DIY: Basic Leather Journal Cover


This tutorial is for a minimalistic leather journal cover.  The dimensions I’ll be using are for the excellent and affordable Barnes & Noble Basic Black Lined Journal (5″x 8″).  However, with only minor modifications, this pattern can easily be adapted to any book or journal cover of your choice, such as the Moleskine line of products, Bibles, etc..

Making the Pattern


The B&N Basic Black 5×8 journal measures approximately 5.25″w X 8.25″h X 7/8″d (Width, Height, Depth or thickness).  If you’re making a cover for this particular journal, you’ll use approximatly 9″ X 16.5″ of leather.

Pattern – Width Measurements

If you’re making a pattern from scratch, you’ll want to start with a a piece of relatively heavy paper or poster-board that’s considerably larger than the book or journal you’ll be working with.  If you don’t have access to anything this wide, simply take two smaller pieces of paper and tape them together on the back side to make a wider piece.


Draw a line down the center of the paper, then place the spine of the book on the paper – centered on the line.  Using a pen or pencil, scribe a line down either side of the spine.


Lay the book on its side, then align the edge of the book with the line you just drew.


The pocket fold location (the place you slide the book cover into to keep the cover on the book) is an inexact science.  The actual location is affected by the thickness of the leather – the thicker the leather, the more allowance you need to provide because the leather doesn’t fold as easily.  For example, fabric needs almost no extra clearance, while 4-5oz (about 1/16″ thick) leather like I’m using needs about 1/4″ clearance.  A book with a paper cover needs less clearance than a book with a really thick cover.  However, you’re still restricted by the thickness of the leather and its resulting difficulty to fold over itself, so just because you’re making a cover for a paper-backed book, don’t assume you can get away with a zero offset!  It’s best to use too much of an offset, then adjust the pattern as necessary after you’ve made your first cover.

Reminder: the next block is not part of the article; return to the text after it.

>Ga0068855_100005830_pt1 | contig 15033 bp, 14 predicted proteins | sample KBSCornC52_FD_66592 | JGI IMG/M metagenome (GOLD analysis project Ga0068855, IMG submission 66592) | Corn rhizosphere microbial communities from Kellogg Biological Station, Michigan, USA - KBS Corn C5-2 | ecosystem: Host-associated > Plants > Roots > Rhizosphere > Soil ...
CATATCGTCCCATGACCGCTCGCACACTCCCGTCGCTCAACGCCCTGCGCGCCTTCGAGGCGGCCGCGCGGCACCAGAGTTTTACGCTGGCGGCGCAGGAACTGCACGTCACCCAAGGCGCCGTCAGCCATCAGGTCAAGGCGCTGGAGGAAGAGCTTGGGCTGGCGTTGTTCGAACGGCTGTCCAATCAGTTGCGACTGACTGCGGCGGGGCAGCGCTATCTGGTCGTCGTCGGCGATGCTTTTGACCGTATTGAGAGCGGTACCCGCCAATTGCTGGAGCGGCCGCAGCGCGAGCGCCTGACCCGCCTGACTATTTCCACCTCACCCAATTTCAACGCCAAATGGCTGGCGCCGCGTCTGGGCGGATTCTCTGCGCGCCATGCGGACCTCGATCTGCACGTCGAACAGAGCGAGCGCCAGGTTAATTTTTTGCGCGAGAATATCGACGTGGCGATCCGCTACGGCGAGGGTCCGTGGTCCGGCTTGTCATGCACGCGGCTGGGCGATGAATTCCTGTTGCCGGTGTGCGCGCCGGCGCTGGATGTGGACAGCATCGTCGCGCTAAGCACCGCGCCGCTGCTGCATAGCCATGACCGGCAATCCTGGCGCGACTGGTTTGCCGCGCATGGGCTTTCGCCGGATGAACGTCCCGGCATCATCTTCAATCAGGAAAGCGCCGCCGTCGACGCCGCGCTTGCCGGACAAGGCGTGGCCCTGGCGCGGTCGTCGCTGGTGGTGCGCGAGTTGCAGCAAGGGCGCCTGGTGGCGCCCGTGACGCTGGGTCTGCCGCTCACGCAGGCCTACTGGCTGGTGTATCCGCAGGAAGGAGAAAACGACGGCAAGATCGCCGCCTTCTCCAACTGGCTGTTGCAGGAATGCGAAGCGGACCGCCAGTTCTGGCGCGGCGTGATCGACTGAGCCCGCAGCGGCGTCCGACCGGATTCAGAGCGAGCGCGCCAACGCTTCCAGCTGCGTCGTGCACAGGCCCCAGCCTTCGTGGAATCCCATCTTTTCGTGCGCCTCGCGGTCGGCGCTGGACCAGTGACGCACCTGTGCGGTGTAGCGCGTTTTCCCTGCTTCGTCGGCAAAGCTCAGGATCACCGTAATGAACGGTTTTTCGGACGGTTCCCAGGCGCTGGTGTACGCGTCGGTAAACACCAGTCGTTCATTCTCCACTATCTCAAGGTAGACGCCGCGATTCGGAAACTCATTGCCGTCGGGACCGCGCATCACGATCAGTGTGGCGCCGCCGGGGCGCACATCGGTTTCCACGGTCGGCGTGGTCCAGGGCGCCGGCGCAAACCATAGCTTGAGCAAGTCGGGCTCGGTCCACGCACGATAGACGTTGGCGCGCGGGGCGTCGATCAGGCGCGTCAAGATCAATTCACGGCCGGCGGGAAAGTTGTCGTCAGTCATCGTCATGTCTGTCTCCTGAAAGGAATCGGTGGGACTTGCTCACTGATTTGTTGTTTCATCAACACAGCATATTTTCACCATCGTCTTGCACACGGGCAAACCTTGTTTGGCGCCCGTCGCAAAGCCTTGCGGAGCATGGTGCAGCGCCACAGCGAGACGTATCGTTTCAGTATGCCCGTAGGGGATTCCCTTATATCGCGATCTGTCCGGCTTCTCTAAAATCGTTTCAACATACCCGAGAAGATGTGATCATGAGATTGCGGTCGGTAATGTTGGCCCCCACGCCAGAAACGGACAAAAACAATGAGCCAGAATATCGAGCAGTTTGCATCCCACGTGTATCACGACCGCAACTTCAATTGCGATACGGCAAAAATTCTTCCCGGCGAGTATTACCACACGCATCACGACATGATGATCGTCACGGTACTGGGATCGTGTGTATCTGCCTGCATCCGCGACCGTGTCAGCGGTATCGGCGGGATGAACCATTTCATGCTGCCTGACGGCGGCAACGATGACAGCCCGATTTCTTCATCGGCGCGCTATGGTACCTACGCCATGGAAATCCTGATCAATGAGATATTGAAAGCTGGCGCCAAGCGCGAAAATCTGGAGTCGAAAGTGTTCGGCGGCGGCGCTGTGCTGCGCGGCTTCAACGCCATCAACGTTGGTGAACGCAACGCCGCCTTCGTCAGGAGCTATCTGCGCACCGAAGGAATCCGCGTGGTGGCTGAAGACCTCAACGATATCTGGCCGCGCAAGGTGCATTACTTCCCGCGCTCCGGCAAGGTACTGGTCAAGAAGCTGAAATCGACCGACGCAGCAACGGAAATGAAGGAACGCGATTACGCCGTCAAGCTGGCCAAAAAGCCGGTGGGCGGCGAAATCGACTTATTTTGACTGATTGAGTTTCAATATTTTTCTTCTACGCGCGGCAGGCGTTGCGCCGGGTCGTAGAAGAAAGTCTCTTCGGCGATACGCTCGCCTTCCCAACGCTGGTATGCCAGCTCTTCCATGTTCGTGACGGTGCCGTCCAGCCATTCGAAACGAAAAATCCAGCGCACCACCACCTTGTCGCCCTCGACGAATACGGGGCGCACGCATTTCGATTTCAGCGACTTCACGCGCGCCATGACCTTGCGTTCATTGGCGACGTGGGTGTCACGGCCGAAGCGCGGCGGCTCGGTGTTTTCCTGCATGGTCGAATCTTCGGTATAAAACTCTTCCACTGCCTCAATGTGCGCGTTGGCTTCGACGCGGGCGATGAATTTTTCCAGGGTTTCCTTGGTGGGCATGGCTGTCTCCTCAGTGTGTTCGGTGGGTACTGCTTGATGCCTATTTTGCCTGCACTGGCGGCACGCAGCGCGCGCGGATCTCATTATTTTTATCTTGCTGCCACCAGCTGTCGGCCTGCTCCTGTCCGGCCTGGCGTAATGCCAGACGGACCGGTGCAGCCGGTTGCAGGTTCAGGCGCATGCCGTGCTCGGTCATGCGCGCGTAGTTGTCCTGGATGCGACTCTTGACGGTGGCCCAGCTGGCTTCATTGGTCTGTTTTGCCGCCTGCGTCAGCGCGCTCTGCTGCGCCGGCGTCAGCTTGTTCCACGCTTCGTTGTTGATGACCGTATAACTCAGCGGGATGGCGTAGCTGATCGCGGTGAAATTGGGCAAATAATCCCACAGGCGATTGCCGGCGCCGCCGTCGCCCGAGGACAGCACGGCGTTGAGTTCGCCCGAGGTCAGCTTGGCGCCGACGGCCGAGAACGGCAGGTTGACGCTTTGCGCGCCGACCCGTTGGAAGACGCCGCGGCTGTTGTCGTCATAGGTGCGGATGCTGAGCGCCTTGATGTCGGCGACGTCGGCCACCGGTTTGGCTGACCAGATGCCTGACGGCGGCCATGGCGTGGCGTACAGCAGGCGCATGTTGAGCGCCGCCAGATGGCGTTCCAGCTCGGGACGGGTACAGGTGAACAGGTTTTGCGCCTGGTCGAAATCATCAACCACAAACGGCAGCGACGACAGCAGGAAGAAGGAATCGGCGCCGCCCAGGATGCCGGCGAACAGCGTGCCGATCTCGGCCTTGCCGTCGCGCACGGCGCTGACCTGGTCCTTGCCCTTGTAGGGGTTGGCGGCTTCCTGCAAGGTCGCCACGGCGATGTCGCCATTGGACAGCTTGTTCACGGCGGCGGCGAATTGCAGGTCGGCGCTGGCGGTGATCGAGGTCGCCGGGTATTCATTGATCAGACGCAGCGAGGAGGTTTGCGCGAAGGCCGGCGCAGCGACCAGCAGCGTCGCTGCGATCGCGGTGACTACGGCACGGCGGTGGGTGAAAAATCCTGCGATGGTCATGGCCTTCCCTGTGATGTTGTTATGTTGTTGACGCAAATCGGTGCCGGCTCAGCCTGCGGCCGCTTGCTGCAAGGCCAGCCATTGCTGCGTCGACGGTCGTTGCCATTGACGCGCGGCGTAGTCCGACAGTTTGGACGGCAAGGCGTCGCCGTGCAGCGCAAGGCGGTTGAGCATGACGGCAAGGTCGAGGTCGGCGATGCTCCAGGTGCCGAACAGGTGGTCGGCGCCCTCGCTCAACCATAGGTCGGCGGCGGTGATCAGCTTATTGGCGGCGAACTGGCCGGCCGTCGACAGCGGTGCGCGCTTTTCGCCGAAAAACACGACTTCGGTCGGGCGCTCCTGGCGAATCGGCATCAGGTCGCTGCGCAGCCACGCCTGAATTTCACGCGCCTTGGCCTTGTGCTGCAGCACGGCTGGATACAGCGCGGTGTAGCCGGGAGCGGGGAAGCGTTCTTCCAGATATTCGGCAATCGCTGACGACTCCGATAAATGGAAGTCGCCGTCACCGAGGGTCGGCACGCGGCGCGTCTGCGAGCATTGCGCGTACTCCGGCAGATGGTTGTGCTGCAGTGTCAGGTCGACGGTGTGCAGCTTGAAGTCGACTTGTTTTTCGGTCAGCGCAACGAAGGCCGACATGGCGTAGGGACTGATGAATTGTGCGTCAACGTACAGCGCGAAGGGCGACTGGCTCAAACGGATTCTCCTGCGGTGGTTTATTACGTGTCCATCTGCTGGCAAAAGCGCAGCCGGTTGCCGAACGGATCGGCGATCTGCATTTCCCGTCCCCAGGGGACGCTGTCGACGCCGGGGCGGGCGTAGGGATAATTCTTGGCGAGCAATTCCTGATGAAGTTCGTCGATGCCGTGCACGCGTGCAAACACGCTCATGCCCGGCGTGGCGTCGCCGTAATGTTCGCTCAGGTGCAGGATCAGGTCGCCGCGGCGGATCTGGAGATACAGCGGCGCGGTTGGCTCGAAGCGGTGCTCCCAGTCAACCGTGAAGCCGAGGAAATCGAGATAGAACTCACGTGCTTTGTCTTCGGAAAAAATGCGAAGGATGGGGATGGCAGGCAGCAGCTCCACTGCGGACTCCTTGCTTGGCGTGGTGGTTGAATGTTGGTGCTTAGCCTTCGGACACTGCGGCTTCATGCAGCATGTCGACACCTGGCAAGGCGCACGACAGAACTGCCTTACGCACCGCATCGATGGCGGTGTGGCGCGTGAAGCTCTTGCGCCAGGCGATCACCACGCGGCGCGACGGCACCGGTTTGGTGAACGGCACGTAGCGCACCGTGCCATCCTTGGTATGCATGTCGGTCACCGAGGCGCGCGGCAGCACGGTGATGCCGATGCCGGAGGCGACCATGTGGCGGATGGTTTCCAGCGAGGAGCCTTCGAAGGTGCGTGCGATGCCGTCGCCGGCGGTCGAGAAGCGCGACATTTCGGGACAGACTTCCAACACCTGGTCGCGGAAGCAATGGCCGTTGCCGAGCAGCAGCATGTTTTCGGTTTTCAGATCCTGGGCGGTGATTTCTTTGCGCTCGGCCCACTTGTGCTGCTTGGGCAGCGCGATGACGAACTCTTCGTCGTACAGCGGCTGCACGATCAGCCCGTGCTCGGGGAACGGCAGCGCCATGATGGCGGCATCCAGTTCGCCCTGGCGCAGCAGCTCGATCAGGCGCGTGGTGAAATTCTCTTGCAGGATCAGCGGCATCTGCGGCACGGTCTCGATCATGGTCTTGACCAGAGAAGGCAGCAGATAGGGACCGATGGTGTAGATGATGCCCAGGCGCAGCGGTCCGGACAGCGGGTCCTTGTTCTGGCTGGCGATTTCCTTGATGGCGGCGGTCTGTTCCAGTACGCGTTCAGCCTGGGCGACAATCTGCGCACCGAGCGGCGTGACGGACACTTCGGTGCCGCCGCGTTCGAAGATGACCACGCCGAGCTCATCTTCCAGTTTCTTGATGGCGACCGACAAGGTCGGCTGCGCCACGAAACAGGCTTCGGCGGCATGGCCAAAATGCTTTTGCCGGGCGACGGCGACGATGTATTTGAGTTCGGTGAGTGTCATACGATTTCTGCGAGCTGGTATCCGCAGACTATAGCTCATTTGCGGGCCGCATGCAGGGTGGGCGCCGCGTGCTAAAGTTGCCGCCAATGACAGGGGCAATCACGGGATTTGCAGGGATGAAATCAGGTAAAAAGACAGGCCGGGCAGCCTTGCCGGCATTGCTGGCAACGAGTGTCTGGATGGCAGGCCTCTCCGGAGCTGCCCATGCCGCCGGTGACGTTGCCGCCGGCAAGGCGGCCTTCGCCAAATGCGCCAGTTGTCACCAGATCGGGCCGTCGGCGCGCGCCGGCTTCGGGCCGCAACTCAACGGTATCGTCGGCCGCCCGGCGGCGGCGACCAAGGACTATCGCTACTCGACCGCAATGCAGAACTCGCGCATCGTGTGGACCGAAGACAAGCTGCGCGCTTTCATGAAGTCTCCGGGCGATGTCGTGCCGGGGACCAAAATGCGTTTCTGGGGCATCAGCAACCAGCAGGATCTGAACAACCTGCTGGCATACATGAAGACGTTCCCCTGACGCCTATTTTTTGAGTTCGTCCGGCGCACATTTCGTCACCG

As you can see in the photo below, my fold line (the red line) is about 1/4″ away from the edge of my book.  The brown journal on top shows the resulting fit – there is very little slop in the cover.  When closed, there is probably less than 1/8″ of a gap at the edge of the cover, but it’s not noticeable at all.  If you make the cover too tight, it will damage the crease between the cover and the spine by forcing the cover towards the spine.


The depth of the pocket can vary, but I’d recommend no less than 1/3 the width of the book, and no more than 1/2.  If you make it too deep, it can A) make the book more difficult to close completely, and B) make it more difficult to insert the book into the cover without opening the cover unnecessarily far, possibly damaging the spine.  This pattern is about 2 1/4″ from the fold line.